Half an Anniversary

It is coming onto a year since we first began to talk of founding Catholicism in Crisis. The thought originated with Michael Novak, he circulated it among a number of people, and quite early on we began to explore the possibility of a dual base for the journal.

On the one hand, the Washington-New York corridor was attractive: so much of what is critical for Catholicism, and other things, e.g. the survival of the species, arises there or is discussed there and is sometimes even decided there.

On the other hand, the attraction of the heartland of the nation, i.e. the University of Notre Dame, was obvious. If that eastern corridor is important, it also distorts. Returning to the midwest — or the south or the west — sojourners in the east have a sense of decompressing, of a salutary slowing of pace, of an atmosphere conducive to thoughtfulness.

We want both. And we have ended up, we hope, with something of the best of those two worlds. From the beginning we have made use of word processors and personal computers. Not only has this enabled a very small number of people to do what would otherwise have taken dozens, it also permits immediate communication between our Washington and Notre Dame offices. We even use the mails. It is amazingly easy to produce a journal like this one.

“Who would have thought it hard?” the cynic might inquire. I refer, of course, to the physical task. The cynic might have in mind the contents of the journal. Even physically, typographically, we have a way to go. The 6th number came closest to the format we have been looking for.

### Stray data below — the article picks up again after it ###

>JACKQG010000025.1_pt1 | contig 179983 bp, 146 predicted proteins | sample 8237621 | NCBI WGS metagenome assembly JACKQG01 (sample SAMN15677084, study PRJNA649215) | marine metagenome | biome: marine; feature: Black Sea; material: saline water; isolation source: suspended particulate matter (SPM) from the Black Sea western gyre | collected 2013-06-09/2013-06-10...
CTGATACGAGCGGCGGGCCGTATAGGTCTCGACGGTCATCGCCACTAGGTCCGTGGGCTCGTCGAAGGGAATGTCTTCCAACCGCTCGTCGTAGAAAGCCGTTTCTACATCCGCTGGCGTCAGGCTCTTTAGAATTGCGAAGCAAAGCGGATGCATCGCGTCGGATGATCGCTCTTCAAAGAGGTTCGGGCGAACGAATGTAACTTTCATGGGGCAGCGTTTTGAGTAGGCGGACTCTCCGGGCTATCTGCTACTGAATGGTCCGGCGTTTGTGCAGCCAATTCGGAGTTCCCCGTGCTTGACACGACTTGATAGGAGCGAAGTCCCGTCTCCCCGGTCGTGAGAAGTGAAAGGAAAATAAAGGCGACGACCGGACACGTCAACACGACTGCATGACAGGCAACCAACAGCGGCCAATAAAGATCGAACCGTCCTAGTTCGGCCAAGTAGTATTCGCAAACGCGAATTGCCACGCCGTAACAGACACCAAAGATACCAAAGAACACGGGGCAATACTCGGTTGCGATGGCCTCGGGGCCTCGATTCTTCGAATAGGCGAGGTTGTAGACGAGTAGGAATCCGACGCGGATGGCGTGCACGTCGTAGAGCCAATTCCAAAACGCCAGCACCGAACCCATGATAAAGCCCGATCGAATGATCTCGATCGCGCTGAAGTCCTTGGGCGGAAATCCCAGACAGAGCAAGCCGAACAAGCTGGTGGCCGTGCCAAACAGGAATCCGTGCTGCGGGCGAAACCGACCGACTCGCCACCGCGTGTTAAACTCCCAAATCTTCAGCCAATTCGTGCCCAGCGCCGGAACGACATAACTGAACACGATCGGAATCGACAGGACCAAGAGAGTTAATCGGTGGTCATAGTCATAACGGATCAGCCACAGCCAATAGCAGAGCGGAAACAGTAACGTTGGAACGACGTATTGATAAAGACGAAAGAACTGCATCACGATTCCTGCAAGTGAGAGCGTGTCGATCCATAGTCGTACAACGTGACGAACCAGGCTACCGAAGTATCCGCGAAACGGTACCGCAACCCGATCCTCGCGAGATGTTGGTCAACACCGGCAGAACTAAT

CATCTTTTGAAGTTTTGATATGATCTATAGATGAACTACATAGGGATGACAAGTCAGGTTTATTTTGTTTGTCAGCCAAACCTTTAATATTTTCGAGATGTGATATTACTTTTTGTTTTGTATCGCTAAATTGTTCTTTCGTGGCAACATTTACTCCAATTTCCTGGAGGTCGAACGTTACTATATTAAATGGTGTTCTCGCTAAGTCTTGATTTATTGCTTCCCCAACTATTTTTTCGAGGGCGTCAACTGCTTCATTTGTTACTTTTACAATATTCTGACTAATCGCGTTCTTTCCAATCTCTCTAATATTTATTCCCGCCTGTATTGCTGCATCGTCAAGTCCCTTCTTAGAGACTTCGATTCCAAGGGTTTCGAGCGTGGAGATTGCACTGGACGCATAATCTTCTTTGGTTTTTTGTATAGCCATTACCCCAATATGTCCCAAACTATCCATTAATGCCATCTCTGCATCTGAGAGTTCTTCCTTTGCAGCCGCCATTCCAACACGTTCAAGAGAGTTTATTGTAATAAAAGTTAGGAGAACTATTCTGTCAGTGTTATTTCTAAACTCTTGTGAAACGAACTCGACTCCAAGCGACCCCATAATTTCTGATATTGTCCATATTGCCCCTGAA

It is easy to produce such a journal as this — if you have the money. When we came out with our first issue in November, 1982, the money was provided by Michael Novak and myself. We had no assurance at all that we would be able to come out with a second issue. It has been pretty much hand to mouth through the early months of the journal. We are just coming onto a plateau of economic predictability. There have been generous donations all along, ranging from twenty dollars to two thousand dollars. Now we are close to having our basic costs underwritten for a time during which we can concentrate on increasing our list of subscribers. In the next issue we will make something in the nature of a financial report.

The make-up of the journal that has emerged is: (1) missives from the editors, in propria persona or otherwise; (2) letters; (3) shorter pieces; (4) documentation; (5) articles and (6) book reviews. It is our hope to add several departments in the near future: a Letter from the Hill; perhaps From the Third World. A television section may also be introduced as well as a review of the Catholic press. Furthermore, we shall be running advertisements, classified and others.

These housekeeping matters are of fundamental importance since ideas need carriers, thought must have an embodiment. Catholicism in Crisis is now a real garden into which to put our imaginary frogs, rather than, as it was at the beginning, the reverse.

That our editorial offices should be at Notre Dame seems particularly fitting. Rightly or wrongly, Notre Dame is taken to be in the vanguard of efforts to maneuver through the difficult waters in which the Church now finds Herself. Between the Scylla of reaction and the Charybdis of unanchored radicalism the Bark of Peter must go. Our association with the Jacques Maritain Center is another symbol of our intent to occupy the broad sane center of Catholic thought.

We trust that those who at the outset of our venture were alarmed because of the direction they imagined it would go are now comfortable with Catholicism in Crisis. Well, not comfortable. But at least no longer fearful that we are an ad hoc effort to represent the Reagan Administration on matters nuclear to unsuspecting coreligionists.

The nuclear issue has loomed large in our first half year. How could it be otherwise, given the incessant drumbeat from the USCC, NCCB and other dubious places. Nonetheless, from the beginning there has been a variety of topics discussed in the journal. Doubtless the variety will be even more striking in the future.

By

Ralph McInerny was a popular writer, philosopher, and teacher, as well as the co-founder of Crisis Magazine. He passed away on January 29, 2010.

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